A few weeks after notice of long-quiet Charlotte punk band Brain F≠'s April 4 set at The Milestone was posted to Facebook, Brain F≠'s singer Elise Anderson posed the following question: "is this real," she conjectured, the lack of punctuation suggesting this might all be a joke.
It's an appropriate question. Despite the recent release of Empty Set, Brain F≠'s excellent sophomore full-length, rumors swirled about the band's demise. The band hadn't played since July 2012, and when the release of Empty Set was announced in January, there were no live dates scheduled to support it. Half of the band didn't even live in North Carolina anymore. Most reviews of Empty Set — including this own paper's — effusively praised its nervy power, but wondered if the record was anything more than a swan song, a posthumous document for a now-defunct band.
But guitarist Nick Goode says the band never called it quits. "I like to not break bands up," he says on the outdoor patio space of The Milestone. "I just like to let them hang out for a little while if you can't play. That was it. Logistically, it was just impossible to be very active. And the record took forever to come out just because it wasn't a priority for anybody, really."
Three years ago, Brain F≠ built a healthy buzz on its debut LP, Sleep Rough. Almost immediately after its release, the band began writing and recording Empty Set. But while the record was finished by summer 2012, poor mixes and cover art squabbles delayed its release for more than a year and a half.
In the meantime, Brain F≠'s members dispersed — drummer Bobby Michaud moved to Raleigh, then Atlanta; Anderson left for New York before settling in Tampa, Fla. — and took on other projects. Goode formed anxious punk act Joint D≠; Michaud joined noise-rockers Wymyns Prysyn.
In a strange way, bassist Eddie Schneider says, the break saved Brain F≠ from oversaturating its hometown, over-playing and wearing down Empty Set's songs before the record was released.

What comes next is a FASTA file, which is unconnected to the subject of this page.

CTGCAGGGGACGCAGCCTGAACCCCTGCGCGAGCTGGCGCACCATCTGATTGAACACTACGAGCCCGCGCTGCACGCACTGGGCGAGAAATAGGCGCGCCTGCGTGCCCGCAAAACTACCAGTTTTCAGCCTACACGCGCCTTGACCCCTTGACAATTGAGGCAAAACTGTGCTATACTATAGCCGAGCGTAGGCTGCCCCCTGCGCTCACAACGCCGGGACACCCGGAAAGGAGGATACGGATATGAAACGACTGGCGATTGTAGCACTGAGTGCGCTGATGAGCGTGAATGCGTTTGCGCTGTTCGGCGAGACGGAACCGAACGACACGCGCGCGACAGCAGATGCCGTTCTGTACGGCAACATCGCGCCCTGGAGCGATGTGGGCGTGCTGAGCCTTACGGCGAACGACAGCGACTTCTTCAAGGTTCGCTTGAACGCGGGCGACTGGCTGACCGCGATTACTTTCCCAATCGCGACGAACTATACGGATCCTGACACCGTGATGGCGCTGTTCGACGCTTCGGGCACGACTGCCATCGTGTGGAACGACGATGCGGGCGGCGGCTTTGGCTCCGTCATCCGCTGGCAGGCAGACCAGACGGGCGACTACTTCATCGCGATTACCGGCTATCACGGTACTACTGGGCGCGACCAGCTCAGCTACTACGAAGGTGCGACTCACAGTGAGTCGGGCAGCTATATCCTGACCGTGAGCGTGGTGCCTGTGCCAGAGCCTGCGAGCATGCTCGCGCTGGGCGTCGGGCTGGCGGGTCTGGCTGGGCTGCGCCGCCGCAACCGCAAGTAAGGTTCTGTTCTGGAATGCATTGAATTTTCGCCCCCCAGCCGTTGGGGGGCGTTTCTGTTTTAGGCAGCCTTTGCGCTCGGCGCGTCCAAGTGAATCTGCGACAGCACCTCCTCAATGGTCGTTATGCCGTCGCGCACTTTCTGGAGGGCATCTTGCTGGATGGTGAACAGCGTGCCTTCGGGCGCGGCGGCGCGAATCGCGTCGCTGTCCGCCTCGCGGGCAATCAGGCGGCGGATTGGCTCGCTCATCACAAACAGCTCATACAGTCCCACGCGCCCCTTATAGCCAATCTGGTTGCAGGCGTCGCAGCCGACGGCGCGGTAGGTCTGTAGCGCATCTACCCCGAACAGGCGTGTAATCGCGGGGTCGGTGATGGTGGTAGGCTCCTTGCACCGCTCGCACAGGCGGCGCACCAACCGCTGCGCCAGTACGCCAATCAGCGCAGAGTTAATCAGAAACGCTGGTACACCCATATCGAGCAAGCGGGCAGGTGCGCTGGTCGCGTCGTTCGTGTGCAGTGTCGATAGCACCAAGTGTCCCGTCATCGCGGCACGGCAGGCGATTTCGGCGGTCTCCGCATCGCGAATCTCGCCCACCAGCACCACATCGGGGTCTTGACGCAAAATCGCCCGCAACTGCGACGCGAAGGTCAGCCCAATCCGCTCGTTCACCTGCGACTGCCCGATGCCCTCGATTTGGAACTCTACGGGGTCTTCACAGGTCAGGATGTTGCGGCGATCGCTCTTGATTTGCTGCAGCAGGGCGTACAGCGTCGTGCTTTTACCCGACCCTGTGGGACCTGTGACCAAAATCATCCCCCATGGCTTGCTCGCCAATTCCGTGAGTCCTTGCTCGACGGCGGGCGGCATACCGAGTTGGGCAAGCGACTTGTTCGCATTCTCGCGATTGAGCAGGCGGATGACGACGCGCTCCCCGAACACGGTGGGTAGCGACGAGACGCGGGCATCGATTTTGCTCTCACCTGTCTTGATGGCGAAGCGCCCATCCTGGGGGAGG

"Now that's it's come out, it's like, 'Oh, we can play shows,'" Goode adds. "We probably would have last year if the record had come out, but now it's an incentive to get off our asses. And before, that kind of wasn't the deal."
"All of a sudden, people kept on asking me, 'You have a record coming out?'" Schneider says. "And I was like, 'I guess so.' It was kind of nice, in a pretty inactive year, to have a record come out of nowhere that I did two years ago."
The distance and delays didn't diminish Brain F≠, either. On the contrary, they energized the band. Empty Set is a taut, 19-minute blur of naked aggression. Goode's restlessly thrashing power chords clash against Anderson's dry, snide sing-speak. Schneider's stout basslines buttress Michaud's wild drumming. It's burlier, brainier, brasher and better that its predecessor, gaining in accessibility without sacrificing the band's signature cacophony.
In that regard, the release of Empty Set — and the return, if brief, of Brain F≠ — is far from a swan song. It's a victory lap.
"It's cool that it's two years old but it doesn't really feel like it," Goode says. "I don't feel separated from it, really."
Brain F≠'s members are still spread out, and still immersed in other projects. After three scheduled April shows in April, Brain F≠ goes quiet again.
Schneider insists the band will play more after this three-date stretch, and infers it might even make new music.
"We'll take what comes," Goode deadpans. "We'll see what happens."
"I'm just glad that we still do it," Schneider adds, "because there was a pretty good chance that this could have just fallen apart. And it didn't."